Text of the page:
The parish of Trinity Church Wall Street opened St. Paul’s Chapel in 1766. The building is almost exactly 80 years older than the third (and current) Trinity Church, and an estimated one million people a year were visiting up to the start of the pandemic. The chapel is now once again open to the public, seven days a week.
Ever since its birth in the late colonial period in New York City, the chapel has honored its namesake and patron saint, Paul of Tarsus, tentmaker, prolific epistle writer, and apostle to the Gentiles.
St. Paul is represented both inside and outside, and the month of October is important to the chapel, and its connection to Paul, because of a couple of anniversaries.
St. Paul's Chapel opened on Thursday, October 30, 1766 with Trinity’s Rector at that time, the Rev. Samuel Auchmuty, preaching a sermon based on the scriptural account in the Book of Exodus of Moses and the Burning Bush. So later this month, the chapel will turn 256 years old.
The first representation of the apostle arrived more than three decades later, after the U.S. War of Independence. That seven-foot high, 500-pound wooden statue of the saint, carved from the wood of a tulip poplar tree, looked down on Broadway for more than two centuries, until August 2015, when it was temporarily removed for restoration.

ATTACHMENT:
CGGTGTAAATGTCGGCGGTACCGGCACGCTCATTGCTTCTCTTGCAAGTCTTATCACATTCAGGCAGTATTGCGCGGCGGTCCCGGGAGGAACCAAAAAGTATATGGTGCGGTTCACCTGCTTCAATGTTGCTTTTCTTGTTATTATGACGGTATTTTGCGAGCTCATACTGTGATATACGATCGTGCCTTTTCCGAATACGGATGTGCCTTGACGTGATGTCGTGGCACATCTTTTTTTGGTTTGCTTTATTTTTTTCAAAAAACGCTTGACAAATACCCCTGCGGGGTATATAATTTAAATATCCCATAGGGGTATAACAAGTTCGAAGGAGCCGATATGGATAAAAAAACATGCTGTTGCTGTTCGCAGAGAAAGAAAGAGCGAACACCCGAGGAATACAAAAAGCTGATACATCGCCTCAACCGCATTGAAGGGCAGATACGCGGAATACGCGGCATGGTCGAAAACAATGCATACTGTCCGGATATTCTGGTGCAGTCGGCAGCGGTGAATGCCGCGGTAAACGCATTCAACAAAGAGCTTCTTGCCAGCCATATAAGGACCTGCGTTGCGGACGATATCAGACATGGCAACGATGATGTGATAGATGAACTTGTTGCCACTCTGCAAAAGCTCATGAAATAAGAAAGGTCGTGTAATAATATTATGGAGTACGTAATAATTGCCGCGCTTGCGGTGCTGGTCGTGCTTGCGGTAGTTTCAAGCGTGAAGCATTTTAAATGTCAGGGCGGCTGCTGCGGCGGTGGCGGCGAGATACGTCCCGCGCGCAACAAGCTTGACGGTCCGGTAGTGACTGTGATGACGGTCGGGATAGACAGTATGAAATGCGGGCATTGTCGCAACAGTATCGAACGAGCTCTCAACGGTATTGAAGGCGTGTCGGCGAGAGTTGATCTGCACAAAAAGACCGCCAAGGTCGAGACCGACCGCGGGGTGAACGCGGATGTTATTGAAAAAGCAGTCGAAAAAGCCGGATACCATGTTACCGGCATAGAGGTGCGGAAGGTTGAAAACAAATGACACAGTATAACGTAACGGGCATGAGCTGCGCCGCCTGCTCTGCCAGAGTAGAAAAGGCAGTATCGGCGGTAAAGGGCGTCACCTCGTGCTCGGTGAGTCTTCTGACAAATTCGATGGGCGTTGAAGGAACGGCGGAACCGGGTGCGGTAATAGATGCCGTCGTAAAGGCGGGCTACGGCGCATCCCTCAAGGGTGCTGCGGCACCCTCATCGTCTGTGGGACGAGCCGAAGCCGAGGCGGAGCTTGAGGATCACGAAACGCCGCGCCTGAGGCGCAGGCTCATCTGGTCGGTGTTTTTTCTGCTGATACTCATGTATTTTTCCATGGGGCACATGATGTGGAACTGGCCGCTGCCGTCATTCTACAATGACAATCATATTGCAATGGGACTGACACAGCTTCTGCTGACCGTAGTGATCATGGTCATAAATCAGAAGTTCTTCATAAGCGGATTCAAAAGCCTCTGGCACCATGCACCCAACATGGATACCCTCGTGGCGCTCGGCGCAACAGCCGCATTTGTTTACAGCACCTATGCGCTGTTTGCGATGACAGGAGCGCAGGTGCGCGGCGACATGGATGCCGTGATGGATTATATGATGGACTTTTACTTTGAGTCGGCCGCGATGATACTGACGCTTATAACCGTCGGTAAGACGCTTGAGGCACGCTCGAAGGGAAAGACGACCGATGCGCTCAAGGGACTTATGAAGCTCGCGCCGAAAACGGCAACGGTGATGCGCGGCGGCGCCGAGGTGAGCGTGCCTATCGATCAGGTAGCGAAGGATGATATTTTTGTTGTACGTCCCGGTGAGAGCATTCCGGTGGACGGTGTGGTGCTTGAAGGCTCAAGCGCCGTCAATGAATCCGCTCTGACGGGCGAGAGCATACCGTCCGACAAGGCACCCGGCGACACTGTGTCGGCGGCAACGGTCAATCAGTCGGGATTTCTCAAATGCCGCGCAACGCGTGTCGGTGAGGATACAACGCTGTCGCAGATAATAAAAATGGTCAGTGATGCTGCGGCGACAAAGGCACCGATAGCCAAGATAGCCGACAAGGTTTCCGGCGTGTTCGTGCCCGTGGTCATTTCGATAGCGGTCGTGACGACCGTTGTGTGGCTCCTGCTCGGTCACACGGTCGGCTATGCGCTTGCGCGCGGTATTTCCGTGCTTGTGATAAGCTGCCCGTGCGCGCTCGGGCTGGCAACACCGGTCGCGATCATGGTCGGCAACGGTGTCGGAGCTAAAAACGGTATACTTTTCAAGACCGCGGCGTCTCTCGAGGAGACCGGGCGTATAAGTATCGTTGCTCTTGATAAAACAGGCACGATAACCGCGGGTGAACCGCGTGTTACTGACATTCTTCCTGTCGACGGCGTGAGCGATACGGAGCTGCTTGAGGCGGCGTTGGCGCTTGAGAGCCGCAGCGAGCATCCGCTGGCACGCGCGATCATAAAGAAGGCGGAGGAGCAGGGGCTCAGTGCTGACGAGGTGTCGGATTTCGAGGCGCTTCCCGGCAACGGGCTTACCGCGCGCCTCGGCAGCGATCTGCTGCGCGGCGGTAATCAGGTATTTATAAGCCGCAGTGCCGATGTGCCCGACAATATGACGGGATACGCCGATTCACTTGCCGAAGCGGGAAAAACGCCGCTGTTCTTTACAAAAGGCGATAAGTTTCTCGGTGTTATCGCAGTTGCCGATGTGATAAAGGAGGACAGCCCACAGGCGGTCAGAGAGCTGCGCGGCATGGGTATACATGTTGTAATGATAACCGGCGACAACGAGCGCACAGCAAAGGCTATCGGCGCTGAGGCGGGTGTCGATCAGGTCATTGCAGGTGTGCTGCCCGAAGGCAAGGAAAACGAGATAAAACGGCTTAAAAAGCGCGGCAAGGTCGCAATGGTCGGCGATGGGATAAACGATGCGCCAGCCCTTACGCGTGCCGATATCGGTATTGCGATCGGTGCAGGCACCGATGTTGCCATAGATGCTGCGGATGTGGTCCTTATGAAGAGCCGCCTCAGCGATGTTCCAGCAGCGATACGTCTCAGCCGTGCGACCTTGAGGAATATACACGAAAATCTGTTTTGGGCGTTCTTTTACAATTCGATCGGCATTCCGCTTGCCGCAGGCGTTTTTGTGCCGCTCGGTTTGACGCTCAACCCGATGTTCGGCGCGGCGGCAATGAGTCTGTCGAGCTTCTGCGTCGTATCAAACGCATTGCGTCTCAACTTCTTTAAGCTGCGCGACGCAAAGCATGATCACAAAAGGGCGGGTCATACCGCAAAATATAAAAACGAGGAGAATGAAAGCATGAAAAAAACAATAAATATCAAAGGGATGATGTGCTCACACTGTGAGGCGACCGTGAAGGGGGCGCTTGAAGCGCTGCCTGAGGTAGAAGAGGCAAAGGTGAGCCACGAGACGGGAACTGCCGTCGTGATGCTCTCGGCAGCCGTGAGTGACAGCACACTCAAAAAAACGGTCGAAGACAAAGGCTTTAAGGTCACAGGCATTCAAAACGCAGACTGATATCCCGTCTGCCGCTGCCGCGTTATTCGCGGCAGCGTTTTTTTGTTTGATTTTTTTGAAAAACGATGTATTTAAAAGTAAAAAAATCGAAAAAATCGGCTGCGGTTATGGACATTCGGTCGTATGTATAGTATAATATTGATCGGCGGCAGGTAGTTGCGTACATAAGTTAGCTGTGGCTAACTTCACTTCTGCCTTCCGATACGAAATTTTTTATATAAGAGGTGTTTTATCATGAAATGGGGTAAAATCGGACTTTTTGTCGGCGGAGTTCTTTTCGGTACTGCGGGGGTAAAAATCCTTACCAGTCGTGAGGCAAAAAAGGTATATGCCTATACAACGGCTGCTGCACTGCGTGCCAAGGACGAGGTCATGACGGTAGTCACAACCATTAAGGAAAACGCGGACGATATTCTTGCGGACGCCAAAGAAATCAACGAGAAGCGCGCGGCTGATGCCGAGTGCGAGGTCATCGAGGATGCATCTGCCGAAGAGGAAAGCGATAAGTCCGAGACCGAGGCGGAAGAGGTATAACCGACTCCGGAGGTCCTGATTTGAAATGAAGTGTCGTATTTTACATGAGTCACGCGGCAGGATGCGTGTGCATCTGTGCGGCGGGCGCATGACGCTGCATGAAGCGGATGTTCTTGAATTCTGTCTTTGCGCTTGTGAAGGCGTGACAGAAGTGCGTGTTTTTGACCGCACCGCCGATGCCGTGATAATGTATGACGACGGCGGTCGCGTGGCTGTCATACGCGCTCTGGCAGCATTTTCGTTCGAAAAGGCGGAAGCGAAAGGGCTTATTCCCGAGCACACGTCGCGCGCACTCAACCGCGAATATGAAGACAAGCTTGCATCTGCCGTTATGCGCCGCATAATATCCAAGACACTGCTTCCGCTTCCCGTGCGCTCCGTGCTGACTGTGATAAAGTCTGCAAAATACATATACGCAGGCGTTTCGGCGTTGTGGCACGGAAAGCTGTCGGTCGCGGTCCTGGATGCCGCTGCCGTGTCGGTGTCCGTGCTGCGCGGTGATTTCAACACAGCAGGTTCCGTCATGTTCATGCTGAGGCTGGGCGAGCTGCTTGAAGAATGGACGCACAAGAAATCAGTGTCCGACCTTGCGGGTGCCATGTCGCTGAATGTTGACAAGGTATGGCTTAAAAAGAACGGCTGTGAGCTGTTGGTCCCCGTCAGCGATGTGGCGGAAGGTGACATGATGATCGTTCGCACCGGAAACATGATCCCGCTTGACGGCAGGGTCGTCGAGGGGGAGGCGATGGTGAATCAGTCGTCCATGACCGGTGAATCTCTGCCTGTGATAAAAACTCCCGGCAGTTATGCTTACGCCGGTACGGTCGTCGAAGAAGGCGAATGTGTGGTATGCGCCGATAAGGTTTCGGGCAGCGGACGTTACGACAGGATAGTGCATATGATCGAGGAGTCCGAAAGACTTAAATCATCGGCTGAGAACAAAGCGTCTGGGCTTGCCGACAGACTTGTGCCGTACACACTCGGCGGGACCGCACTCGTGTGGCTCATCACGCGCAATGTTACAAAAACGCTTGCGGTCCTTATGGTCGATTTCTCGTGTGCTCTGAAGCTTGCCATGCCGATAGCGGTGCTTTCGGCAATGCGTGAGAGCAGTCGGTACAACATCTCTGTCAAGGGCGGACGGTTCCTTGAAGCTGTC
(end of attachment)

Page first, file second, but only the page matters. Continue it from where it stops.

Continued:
Having already survived a couple of hundred years of changing seasons, the restored representation of the apostle now stands inside, out of the elements, on the chapel balcony. If you’re looking up at the chapel organ, turn your gaze slightly to the right to see the wooden statue of St. Paul.
A new statue, lighter at only 200 pounds, and made of resin to better survive the vagaries of New York City weather, was hoisted up and now rests in the tympanum, above the east façade (Broadway entrance) of the chapel, best viewed by crossing Broadway and looking back and upward. This newer Paul is now marking its sixth anniversary, having claimed its perch in October 2016, the same month the chapel itself turned 250, a sacred space with a quarter of a millennium of presence in Lower Manhattan.